I work in an extremely stressful environment. I spend most of my time debating ideas and policy positions with people. More importantly, I spend most of my time sitting! At 29 years old, I’m already feeling like sitting all day isn’t the best thing for my body or mind. I’ve always loved to work out but, as we all know, life gets in the way sometimes, and I for one don’t always prioritize it like I should. Luckily for me, I married a man who values taking care of himself, both mentally and physically, above everything else. He’s always pushed me to put myself first and do what I need to do to feel healthy and confident. And that is how I got here, a newly-certified barre instructor.
An Expensive Hobby
I started taking barre classes roughly three years ago. For those who don’t know what barre is, it’s a 50-minute class of small movements targeting your arms, chest, core, seat, and thighs, all set to music. It primarily uses your own body weight for resistance. It’s basically a mix of pilates and ballet. I liked the small class size, hands-on corrections, and just generally the other people in my classes.
Biggest problem — the classes are expensive! In our area, they are $27 a class or $250 a month, which adds up quickly!
Shortly after FIIntrovert and I started dating, he bought me an unlimited pass as a birthday gift (which should shock those who read this blog and know how he likes to save money. It’s how I knew he was already head over heels!). It was a short walk from our condo — and I loved it.
It was my alone time — a chance to get away from work, outside noise, and just focus on myself. A couple of years later, we started working out together with a trainer, which is one of my favorite parts of the week. It’s important for us to spend some time together not talking about work, home improvements, budgets, etc. — and staying in shape is a great hobby for us to share. Unfortunately, it’s an expensive hobby and it finally forced me to make the decision for myself — how do I justify paying for barre and our trainer?
Turning an Expense Into an Income Stream
I went to barre one day during a rare lunch break and I learned that they were hiring for a new part-time teacher. I did not feel qualified to be a teacher (my legs still shake way too much in class to teach someone else how to do it!), but the studio manager said I was absolutely the right candidate (someone in shape, loves the studio, loves barre), and she told me to apply. In doing so, I learned that teachers get to attend as many classes as they want for free while getting paid to teach. They also get discounts at stores like Lululemon and ALO Yoga (which for the women reading this, you know how much those purchases add up!). So, free classes, extra income and discounted workout clothes — Triple Score! How could I not at least look into this, right?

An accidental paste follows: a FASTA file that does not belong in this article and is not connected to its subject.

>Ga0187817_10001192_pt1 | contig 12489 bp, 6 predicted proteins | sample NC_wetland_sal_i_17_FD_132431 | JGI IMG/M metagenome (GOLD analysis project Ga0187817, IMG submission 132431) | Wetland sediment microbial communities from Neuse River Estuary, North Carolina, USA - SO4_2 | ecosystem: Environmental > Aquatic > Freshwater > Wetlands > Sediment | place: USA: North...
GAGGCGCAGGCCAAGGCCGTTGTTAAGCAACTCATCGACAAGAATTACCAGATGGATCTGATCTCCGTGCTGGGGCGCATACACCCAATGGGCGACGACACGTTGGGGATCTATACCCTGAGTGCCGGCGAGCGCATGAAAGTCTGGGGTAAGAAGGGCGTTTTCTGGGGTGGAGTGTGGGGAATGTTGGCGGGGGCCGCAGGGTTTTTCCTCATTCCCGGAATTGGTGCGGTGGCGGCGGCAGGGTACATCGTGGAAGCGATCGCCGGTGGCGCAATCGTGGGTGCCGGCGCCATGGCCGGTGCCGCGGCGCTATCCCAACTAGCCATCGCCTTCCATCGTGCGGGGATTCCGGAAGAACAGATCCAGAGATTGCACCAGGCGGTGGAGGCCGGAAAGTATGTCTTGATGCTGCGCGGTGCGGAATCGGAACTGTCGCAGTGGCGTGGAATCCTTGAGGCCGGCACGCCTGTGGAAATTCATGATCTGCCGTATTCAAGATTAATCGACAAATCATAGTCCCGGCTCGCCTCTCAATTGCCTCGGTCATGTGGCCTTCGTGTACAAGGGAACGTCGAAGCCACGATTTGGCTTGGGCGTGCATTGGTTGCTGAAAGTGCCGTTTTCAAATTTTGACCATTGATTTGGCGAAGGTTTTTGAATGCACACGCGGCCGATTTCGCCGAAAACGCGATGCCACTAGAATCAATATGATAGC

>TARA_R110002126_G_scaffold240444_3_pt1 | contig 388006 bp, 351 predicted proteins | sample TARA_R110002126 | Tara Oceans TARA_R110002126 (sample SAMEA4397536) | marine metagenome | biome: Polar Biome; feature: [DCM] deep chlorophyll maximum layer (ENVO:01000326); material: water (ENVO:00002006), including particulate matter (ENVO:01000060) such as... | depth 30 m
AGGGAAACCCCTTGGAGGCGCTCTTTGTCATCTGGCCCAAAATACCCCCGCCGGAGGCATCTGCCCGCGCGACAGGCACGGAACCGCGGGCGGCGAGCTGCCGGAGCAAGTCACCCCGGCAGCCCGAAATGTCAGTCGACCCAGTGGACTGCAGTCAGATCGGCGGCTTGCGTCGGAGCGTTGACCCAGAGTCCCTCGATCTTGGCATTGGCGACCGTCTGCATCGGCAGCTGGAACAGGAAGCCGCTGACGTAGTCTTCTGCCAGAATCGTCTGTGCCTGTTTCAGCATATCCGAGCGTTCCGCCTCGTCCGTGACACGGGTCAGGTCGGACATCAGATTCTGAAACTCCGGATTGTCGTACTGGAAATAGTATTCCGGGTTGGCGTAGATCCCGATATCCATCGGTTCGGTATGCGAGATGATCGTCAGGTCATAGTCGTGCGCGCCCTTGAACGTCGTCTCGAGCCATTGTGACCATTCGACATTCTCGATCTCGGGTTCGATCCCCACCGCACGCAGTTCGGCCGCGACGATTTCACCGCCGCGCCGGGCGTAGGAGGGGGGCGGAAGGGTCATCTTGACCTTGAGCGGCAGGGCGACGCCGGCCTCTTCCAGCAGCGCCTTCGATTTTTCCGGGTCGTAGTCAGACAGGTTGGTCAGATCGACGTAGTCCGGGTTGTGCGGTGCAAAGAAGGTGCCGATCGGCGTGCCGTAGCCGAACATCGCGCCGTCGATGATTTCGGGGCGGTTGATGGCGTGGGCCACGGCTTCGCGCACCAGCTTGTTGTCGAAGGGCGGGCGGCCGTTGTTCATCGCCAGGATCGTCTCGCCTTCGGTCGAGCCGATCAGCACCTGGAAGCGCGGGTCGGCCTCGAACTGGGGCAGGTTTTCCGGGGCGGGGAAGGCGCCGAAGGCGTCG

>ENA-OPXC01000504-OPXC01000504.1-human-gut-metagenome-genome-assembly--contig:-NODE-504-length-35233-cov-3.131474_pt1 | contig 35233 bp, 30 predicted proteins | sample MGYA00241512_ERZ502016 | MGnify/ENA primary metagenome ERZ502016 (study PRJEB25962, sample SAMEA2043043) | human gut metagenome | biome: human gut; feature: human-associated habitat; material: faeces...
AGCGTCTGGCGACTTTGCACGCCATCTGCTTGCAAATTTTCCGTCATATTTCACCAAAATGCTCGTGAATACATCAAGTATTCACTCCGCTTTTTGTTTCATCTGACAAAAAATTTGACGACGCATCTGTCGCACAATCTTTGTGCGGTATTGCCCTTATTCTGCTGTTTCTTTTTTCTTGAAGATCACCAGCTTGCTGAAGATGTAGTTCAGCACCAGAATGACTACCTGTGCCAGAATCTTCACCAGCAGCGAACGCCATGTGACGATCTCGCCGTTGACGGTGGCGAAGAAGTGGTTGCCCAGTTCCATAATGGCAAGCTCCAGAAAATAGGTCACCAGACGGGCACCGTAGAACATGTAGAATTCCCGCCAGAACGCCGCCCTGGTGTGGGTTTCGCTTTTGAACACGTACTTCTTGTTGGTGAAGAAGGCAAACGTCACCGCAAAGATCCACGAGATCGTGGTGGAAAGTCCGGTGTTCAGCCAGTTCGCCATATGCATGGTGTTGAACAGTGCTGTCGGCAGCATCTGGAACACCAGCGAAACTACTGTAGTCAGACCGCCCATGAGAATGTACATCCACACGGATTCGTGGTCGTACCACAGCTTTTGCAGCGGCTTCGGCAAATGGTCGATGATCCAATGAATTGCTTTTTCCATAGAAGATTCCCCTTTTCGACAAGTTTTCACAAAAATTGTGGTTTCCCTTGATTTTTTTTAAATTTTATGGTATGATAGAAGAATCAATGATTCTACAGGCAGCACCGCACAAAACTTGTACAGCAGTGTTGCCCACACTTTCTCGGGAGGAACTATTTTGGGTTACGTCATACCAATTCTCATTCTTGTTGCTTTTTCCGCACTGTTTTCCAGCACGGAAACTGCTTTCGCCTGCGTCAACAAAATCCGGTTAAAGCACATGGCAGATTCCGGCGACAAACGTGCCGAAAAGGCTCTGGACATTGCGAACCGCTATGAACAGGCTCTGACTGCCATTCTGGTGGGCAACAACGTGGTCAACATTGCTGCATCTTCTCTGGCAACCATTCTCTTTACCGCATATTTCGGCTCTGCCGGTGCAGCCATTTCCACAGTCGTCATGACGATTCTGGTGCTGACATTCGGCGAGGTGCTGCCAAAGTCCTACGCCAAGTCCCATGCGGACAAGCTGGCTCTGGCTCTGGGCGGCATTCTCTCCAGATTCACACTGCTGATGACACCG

Working for It
Little did I know, I would be sent down south for formal training to earn my barre certificate. The studio paid my full travel outside of my hotel in exchange for a year-long contract to teach, which was fine because why would I do all this work to leave right away? Due to my travel hacking husband, I knew we’d have points to cover it, but the studio’s rate at the Marriott next door actually ended up being more economical than using up all our points, so we paid the $400 bill for the 4 nights I was there.
At training, I met the most fascinating people; everyone was there for a different reason — the mother of three who is looking for an excuse to get out of the house for a couple hours a day, the recent college graduate who isn’t sure what she wants to do next, the NFL cheerleader looking to supplement their income, and many others.